Have Muslims returned to Jahiliya notions in relation to women? The answer is certainly in the affirmative, the patriarchal-dominated cultures of Muslim peoples no longer hold the rights of women Sacred, as is The Command of The One True and Living God. When Pakistani women are dressed in bikinis during beauty pageants, when brothels in Islamabad and Dhaka are filled with girls who have been sold by their families into lives of prostitution, when Saudi women cannot drive cars or file for divorce, when during International Women’s Day the radical elements of our Muslim brothers shout in Tahir Square for women to go home, when the Western convert is forced into a life of servitude, erroneously being told that it is servitude and sex that God Demands of her, when schools in Afghanistan are destroyed because they were built to educate girls, when girls are trafficked from Bangladesh, India, the Sudan, Nigeria, and all over the globe to please men in the wealthy Gulf nations for payment, when Sudanese girls-babies-have their clitoris removed because ‘women are not supposed to enjoy sexual gratification’: we, as Muslims, must simply understand that we as individuals and as an Ummah are in full possession of Qutb’s dual ability, and that we are rejecting Faith, rejecting the Deen of Islam as it was taught, understood, and propagated by our beloved prophet (SAAW) and his righteous companions (RAA). It is not the West that has caused this, nor can it be blamed for our rejection of The Comprehensive Teachings of Islam. It is only the Muslim who is to blame.

Consider the words of Sabria Jawhar:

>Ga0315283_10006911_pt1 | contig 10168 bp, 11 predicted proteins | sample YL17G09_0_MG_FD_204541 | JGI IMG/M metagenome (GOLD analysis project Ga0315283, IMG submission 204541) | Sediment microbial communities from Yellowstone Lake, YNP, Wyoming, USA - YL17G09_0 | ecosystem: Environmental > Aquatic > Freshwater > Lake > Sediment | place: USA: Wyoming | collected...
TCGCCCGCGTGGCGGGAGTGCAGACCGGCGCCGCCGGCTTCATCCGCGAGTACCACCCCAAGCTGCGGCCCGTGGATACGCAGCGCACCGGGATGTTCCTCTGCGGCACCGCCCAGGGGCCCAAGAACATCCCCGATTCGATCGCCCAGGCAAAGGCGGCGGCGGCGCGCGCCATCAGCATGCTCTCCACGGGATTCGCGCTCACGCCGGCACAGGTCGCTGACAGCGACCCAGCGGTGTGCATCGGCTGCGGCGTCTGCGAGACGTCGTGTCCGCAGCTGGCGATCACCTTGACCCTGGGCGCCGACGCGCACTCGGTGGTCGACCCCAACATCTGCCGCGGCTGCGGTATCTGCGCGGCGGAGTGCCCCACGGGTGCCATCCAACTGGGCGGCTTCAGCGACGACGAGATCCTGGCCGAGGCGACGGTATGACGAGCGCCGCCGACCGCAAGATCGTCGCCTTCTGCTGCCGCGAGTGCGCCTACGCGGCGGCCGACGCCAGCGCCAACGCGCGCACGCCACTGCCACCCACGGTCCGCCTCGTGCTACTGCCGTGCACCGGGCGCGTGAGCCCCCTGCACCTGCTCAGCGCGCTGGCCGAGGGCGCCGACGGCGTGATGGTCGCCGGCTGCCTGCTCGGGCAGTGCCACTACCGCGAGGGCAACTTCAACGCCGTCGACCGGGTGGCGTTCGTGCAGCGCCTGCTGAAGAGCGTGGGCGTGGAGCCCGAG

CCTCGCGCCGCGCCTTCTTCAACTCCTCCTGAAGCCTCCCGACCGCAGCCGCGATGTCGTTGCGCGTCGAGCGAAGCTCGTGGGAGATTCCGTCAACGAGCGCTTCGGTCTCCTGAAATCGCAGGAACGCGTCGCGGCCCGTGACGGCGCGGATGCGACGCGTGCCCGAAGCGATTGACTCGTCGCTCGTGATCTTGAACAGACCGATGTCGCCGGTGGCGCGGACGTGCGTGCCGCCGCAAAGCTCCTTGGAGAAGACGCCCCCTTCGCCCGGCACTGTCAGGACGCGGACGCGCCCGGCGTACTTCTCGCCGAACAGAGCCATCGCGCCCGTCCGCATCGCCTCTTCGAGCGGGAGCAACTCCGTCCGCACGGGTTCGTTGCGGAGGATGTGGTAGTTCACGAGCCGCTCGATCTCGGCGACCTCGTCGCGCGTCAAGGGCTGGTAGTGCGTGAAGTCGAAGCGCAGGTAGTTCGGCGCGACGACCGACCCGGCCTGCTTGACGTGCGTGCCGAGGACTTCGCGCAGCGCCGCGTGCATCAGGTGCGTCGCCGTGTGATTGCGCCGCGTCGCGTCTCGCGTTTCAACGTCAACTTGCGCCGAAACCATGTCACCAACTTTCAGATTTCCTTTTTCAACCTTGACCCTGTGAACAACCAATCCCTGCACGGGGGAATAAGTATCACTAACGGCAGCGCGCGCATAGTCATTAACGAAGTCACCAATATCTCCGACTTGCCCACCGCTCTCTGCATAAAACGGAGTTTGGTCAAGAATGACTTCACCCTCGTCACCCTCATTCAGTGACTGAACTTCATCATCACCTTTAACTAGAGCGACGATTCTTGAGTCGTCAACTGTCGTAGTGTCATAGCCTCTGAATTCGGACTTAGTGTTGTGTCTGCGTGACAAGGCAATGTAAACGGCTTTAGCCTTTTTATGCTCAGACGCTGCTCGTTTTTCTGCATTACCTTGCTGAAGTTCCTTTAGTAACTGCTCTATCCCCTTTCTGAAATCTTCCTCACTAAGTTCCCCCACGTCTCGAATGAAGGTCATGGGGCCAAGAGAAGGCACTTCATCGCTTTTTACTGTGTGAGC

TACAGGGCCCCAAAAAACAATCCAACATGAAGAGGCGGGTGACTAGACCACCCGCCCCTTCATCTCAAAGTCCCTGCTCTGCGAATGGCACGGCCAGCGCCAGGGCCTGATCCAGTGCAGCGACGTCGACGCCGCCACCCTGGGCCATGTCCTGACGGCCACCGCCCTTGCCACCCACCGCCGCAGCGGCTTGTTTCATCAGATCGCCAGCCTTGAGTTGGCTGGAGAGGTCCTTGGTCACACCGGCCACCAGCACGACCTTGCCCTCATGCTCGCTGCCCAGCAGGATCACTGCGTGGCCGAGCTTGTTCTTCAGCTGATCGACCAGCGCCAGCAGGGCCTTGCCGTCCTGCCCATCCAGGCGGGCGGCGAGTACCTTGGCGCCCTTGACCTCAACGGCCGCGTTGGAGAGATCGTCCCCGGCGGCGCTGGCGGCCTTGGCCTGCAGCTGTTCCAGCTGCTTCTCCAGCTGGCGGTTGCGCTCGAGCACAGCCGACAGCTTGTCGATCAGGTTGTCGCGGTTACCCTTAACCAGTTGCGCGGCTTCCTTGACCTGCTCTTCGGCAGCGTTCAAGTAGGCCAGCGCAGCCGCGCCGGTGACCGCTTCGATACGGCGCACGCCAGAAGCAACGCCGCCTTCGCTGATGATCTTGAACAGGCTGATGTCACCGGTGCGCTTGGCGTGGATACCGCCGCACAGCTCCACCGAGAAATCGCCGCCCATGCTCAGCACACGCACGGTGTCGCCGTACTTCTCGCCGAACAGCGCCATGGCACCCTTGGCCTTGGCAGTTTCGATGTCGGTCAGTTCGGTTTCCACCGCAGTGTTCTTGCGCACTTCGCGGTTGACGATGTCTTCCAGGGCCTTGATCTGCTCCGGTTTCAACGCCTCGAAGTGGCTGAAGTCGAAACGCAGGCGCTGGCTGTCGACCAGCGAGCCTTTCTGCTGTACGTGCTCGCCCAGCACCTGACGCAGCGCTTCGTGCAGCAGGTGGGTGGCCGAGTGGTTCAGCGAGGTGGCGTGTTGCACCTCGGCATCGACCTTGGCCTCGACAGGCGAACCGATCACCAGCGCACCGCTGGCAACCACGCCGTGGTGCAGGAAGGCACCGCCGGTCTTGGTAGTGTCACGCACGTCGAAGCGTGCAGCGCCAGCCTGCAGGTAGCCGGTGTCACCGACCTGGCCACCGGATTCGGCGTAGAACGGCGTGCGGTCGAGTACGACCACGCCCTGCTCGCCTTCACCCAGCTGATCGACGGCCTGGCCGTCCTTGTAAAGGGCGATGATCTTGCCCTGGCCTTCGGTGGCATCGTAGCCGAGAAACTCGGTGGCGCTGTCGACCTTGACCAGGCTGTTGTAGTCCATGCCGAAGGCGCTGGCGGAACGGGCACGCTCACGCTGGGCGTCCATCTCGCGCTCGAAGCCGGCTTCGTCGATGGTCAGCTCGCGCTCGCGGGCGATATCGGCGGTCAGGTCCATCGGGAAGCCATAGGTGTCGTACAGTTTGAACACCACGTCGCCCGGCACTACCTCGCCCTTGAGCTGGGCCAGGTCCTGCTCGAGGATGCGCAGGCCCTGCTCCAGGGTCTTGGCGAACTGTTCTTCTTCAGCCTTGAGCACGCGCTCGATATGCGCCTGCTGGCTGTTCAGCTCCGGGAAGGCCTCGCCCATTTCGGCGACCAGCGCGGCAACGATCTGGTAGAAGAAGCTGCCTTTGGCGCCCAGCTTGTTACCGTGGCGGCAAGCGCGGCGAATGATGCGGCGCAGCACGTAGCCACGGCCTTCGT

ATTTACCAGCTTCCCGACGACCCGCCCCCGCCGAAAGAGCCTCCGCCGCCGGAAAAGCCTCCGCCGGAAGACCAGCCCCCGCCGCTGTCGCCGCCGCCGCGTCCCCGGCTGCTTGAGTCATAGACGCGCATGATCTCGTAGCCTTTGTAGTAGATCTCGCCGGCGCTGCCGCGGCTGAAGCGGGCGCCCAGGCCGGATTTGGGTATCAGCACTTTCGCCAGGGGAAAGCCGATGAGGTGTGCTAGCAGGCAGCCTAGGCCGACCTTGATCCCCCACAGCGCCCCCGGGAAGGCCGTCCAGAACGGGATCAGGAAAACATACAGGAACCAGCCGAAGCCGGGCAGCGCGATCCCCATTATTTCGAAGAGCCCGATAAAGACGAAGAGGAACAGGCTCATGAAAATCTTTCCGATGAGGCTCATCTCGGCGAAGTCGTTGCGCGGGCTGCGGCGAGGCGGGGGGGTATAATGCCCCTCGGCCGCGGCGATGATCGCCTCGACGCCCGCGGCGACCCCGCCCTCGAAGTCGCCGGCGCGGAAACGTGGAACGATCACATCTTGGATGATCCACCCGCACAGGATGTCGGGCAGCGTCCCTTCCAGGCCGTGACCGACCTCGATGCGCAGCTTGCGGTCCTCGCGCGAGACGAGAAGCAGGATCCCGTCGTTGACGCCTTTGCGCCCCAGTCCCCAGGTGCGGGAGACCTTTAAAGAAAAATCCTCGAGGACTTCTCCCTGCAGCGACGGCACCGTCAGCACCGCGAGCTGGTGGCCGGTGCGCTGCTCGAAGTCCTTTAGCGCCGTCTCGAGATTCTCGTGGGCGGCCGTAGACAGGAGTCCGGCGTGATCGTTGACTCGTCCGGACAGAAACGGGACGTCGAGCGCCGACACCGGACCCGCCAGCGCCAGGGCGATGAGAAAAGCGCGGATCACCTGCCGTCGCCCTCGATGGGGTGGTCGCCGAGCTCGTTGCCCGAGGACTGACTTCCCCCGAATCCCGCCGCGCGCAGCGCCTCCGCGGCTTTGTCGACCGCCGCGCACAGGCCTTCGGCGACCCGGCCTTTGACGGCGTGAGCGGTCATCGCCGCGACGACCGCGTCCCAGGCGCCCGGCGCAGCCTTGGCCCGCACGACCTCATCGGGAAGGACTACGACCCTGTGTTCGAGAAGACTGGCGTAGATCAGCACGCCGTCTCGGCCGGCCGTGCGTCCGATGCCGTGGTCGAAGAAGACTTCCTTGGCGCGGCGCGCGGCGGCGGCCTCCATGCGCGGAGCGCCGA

Many Saudi women from birth are trained to put their personal aspirations aside to serve their families. Their opinions, wants and needs are often ignored for the greater good of the family. There’s an aspect of servitude, but to be more accurate many Saudi girls I know are placed in a lifetime role of caregiver. They provide the emotional support for their sisters, brothers and parents. The men of the family readily acknowledge that the women are the glue that keeps the familial bond strong. The warmth of the family’s embrace is strongly desired by all Saudi women, but in all too many cases that embraces never loosens. Rather it becomes restrictive and suffocating to the point that unmarried Saudi women are still living at home well into their 30s. Perhaps worse, they have traded one gilded cage for another by marrying men who see her as a source of income and their concubine…one of my friends has a brother who demanded that his family find him a wife. His requirements for a Saudi wife were simple: she must be beautiful and dumb. The brother wanted beauty but the brains had to be left behind because she would pose too much of a challenge for him. The family obliged the brother and found him a wife with fair skin and hair that would make Rapunzel envious. A couple of years and kids later, the brother had enough. Like a 12-year-old who discovers that the graphics of his X-Box are not as cool as the Playstation model, he was ready for a trade-in…These scenarios are all too familiar to Saudi women. Self-expression is stifled not only by insecure male family members who haven’t quite outgrown adolescence but by Saudi women who have yet to discover their voice to express their emotions.

The Human Rights Commission of Pakistan has cited that there was a 13% rise in cases of violence against women in that nation. Rabeea Hadi of the Aurat Foundation, which collects these statistics stated: